Jack Johnson was an American boxer and perhaps the best heavyweight athlete of his generation. He was the first black world champion in 1908-1915 and became infamous for his relationship with white women. From 1902 to 1907, the boxer won more than 50 matches. Johnson’s career was legendary, for 47 years of fighting, he was knocked out only three times, but his life was full of problems. You know, Johnson, while still alive, wasn’t recognized as a champion, and supporters of extremism were constantly looking for “great white hope” to take away his title. They asked heavyweight champion James Jeffrey to fight with Johnson in Reno, Nevada, in 1910. However, their “hope” was defeated in the fifteenth round.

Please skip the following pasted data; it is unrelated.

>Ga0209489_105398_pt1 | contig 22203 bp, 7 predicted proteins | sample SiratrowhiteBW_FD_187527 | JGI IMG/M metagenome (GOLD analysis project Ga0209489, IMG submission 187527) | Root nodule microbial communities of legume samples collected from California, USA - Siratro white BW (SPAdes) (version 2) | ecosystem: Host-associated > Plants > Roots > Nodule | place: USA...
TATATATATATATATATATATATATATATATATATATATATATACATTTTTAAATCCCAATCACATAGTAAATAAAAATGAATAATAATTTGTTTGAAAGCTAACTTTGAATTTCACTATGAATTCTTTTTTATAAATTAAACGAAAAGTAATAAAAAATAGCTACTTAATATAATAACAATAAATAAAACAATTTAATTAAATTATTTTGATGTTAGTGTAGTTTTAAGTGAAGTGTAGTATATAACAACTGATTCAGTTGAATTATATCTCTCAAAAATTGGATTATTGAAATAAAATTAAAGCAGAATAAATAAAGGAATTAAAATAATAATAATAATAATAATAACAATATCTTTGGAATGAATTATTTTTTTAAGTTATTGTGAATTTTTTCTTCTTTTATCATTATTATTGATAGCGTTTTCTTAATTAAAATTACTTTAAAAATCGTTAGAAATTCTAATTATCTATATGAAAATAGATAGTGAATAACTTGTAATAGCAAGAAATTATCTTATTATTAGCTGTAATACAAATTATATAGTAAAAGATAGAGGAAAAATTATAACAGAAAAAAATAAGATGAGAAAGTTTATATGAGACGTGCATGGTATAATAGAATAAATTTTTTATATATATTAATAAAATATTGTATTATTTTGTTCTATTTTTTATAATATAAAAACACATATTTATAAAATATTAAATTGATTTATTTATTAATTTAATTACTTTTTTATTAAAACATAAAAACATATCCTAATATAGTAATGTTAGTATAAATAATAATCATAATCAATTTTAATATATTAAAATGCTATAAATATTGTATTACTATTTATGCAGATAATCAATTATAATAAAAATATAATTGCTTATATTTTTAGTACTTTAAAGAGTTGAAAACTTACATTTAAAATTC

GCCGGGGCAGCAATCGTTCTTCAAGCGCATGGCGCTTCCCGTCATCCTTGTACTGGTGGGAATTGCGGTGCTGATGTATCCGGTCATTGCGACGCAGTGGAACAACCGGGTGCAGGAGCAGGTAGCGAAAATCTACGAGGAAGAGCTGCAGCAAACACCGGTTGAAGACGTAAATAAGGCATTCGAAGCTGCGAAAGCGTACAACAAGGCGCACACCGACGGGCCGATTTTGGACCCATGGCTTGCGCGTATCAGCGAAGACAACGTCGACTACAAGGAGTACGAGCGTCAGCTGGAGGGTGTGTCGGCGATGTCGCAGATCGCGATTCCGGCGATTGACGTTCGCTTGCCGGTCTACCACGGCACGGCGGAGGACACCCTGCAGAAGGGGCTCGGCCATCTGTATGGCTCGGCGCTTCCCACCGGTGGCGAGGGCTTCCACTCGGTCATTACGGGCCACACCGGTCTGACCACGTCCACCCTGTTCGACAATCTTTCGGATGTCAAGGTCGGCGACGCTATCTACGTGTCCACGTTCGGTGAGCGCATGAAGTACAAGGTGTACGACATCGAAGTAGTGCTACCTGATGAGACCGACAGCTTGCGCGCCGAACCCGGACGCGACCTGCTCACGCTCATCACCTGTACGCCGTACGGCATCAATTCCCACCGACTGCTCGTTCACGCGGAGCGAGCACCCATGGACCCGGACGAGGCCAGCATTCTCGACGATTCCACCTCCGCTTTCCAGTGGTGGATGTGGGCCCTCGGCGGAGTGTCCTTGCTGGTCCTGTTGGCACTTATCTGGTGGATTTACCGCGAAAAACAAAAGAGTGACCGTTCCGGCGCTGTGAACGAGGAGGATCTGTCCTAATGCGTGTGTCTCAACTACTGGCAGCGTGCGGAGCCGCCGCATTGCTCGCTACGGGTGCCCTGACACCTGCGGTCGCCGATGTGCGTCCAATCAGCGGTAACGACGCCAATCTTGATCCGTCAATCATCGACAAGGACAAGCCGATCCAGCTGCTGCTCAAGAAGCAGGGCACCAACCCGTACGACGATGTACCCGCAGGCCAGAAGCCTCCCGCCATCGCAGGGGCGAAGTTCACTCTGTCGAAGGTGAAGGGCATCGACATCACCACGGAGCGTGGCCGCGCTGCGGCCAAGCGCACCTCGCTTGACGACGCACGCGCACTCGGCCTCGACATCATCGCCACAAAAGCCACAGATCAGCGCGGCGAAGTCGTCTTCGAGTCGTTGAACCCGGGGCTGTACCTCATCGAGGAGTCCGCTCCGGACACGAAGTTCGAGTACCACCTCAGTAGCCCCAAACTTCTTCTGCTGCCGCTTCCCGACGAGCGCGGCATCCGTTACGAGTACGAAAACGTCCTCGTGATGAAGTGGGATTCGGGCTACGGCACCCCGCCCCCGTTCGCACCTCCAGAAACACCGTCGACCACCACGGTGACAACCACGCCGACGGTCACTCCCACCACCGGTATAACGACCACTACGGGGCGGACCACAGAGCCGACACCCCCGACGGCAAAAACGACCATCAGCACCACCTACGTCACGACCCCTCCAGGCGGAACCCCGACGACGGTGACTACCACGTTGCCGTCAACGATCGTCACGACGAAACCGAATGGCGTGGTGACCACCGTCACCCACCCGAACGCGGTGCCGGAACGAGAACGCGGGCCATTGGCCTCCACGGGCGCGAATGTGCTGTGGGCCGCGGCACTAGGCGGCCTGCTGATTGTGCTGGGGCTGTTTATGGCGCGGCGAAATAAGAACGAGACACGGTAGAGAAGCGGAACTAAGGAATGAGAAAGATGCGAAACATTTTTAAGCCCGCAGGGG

As a boxer, he achieved some of his greatest victories already being close to defeat. Outside the ring, he was attacked by the racists of America, and in response showed his arrogant position and publicly violated racial taboos.
After the end of his boxing career, the great fighter, nicknamed The Galveston Giant, being a cello amateur and violinist, a connoisseur of Harlem nightlife, opened his own Club Deluxe. He died in a car accident near Raleigh, North Carolina, in June 1946.